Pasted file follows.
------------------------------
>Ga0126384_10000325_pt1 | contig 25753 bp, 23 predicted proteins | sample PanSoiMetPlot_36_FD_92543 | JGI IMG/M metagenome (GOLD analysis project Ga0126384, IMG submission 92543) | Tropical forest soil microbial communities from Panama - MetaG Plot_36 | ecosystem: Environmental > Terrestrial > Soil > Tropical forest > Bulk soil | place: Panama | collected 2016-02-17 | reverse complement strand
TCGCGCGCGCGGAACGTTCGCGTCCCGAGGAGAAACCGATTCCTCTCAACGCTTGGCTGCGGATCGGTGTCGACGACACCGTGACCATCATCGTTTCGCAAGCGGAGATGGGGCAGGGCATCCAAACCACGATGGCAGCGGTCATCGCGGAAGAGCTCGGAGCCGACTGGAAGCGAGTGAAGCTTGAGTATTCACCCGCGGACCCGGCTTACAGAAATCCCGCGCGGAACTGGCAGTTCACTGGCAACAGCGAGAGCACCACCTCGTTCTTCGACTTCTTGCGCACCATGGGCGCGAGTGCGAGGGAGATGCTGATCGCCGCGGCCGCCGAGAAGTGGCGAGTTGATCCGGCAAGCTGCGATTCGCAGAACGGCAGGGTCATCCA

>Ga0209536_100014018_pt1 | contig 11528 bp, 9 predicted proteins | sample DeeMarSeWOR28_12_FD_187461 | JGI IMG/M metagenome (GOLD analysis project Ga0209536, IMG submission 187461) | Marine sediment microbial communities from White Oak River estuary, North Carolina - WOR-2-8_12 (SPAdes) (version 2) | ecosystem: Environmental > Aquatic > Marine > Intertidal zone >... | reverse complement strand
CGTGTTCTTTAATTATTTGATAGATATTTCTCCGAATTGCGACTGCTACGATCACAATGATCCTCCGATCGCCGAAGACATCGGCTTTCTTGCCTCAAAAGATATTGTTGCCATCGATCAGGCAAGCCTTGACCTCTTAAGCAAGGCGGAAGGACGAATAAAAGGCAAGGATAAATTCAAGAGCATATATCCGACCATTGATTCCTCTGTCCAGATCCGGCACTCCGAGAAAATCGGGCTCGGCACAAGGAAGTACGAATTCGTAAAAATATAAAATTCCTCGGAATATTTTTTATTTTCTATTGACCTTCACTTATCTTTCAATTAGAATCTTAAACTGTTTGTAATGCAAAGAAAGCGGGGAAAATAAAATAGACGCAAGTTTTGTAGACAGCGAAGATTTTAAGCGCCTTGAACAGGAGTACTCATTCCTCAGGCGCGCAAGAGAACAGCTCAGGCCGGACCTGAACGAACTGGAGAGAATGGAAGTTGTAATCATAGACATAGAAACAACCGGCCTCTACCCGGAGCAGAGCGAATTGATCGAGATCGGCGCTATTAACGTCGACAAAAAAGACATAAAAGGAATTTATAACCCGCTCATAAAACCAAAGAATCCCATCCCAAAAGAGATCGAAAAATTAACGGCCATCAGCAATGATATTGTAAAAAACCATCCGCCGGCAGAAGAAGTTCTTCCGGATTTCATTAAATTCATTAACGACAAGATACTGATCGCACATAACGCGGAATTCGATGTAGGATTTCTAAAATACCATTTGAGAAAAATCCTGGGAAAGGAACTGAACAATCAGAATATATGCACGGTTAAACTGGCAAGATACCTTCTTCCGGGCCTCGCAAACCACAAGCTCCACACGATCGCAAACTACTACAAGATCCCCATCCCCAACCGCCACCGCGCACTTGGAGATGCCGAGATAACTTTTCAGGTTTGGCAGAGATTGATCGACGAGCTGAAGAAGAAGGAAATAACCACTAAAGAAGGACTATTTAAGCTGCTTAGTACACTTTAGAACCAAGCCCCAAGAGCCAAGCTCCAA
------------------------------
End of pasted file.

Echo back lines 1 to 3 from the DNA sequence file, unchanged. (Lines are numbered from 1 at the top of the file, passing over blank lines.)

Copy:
>Ga0126384_10000325_pt1 | contig 25753 bp, 23 predicted proteins | sample PanSoiMetPlot_36_FD_92543 | JGI IMG/M metagenome (GOLD analysis project Ga0126384, IMG submission 92543) | Tropical forest soil microbial communities from Panama - MetaG Plot_36 | ecosystem: Environmental > Terrestrial > Soil > Tropical forest > Bulk soil | place: Panama | collected 2016-02-17 | reverse complement strand
TCGCGCGCGCGGAACGTTCGCGTCCCGAGGAGAAACCGATTCCTCTCAACGCTTGGCTGCGGATCGGTGTCGACGACACCGTGACCATCATCGTTTCGCAAGCGGAGATGGGGCAGGGCATCCAAACCACGATGGCAGCGGTCATCGCGGAAGAGCTCGGAGCCGACTGGAAGCGAGTGAAGCTTGAGTATTCACCCGCGGACCCGGCTTACAGAAATCCCGCGCGGAACTGGCAGTTCACTGGCAACAGCGAGAGCACCACCTCGTTCTTCGACTTCTTGCGCACCATGGGCGCGAGTGCGAGGGAGATGCTGATCGCCGCGGCCGCCGAGAAGTGGCGAGTTGATCCGGCAAGCTGCGATTCGCAGAACGGCAGGGTCATCCA

>Ga0209536_100014018_pt1 | contig 11528 bp, 9 predicted proteins | sample DeeMarSeWOR28_12_FD_187461 | JGI IMG/M metagenome (GOLD analysis project Ga0209536, IMG submission 187461) | Marine sediment microbial communities from White Oak River estuary, North Carolina - WOR-2-8_12 (SPAdes) (version 2) | ecosystem: Environmental > Aquatic > Marine > Intertidal zone >... | reverse complement strand